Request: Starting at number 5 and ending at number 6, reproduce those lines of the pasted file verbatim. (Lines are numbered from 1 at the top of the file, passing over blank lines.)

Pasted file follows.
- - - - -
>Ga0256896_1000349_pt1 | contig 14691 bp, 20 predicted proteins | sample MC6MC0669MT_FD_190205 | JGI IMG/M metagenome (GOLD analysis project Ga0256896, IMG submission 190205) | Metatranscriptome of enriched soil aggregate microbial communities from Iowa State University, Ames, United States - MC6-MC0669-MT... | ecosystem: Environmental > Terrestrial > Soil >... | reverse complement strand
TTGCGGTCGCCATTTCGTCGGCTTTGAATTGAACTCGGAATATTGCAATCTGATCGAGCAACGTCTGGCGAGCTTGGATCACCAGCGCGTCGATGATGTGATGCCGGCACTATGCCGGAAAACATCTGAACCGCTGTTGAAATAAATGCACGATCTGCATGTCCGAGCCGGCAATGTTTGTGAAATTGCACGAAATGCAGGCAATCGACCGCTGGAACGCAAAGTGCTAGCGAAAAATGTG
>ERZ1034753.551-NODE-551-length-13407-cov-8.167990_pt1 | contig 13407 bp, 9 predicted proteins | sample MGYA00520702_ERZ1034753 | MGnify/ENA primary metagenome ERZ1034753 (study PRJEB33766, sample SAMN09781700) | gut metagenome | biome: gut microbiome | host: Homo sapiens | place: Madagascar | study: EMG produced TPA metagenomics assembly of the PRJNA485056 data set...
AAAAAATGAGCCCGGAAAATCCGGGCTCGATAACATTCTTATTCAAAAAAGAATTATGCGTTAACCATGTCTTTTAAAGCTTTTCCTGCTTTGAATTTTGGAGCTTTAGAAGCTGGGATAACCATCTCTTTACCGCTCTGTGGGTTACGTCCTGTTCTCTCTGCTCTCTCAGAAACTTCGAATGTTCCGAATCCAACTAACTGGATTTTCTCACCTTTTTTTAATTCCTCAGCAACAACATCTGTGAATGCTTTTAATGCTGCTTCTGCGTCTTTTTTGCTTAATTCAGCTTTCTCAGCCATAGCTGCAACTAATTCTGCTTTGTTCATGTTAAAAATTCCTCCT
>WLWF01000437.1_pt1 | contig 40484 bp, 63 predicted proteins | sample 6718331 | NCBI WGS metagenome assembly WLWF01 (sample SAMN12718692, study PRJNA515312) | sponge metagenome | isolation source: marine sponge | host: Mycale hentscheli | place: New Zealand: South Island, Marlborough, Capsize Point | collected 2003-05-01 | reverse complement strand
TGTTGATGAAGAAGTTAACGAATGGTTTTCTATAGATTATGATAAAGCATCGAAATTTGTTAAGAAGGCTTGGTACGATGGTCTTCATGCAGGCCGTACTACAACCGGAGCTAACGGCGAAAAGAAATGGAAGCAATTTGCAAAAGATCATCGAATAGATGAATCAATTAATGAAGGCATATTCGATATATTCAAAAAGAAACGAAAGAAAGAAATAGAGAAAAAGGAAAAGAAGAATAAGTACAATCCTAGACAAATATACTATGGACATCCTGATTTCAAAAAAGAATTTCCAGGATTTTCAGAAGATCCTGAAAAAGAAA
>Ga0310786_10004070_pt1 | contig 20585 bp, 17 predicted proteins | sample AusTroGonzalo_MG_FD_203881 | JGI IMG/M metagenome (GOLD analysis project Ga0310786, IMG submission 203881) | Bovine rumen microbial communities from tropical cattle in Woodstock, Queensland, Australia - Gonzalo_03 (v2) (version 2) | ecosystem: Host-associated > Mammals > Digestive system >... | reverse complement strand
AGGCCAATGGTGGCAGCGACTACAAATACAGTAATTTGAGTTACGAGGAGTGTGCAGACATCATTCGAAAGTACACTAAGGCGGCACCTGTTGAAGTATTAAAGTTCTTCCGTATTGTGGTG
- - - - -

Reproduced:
>WLWF01000437.1_pt1 | contig 40484 bp, 63 predicted proteins | sample 6718331 | NCBI WGS metagenome assembly WLWF01 (sample SAMN12718692, study PRJNA515312) | sponge metagenome | isolation source: marine sponge | host: Mycale hentscheli | place: New Zealand: South Island, Marlborough, Capsize Point | collected 2003-05-01 | reverse complement strand
TGTTGATGAAGAAGTTAACGAATGGTTTTCTATAGATTATGATAAAGCATCGAAATTTGTTAAGAAGGCTTGGTACGATGGTCTTCATGCAGGCCGTACTACAACCGGAGCTAACGGCGAAAAGAAATGGAAGCAATTTGCAAAAGATCATCGAATAGATGAATCAATTAATGAAGGCATATTCGATATATTCAAAAAGAAACGAAAGAAAGAAATAGAGAAAAAGGAAAAGAAGAATAAGTACAATCCTAGACAAATATACTATGGACATCCTGATTTCAAAAAAGAATTTCCAGGATTTTCAGAAGATCCTGAAAAAGAAA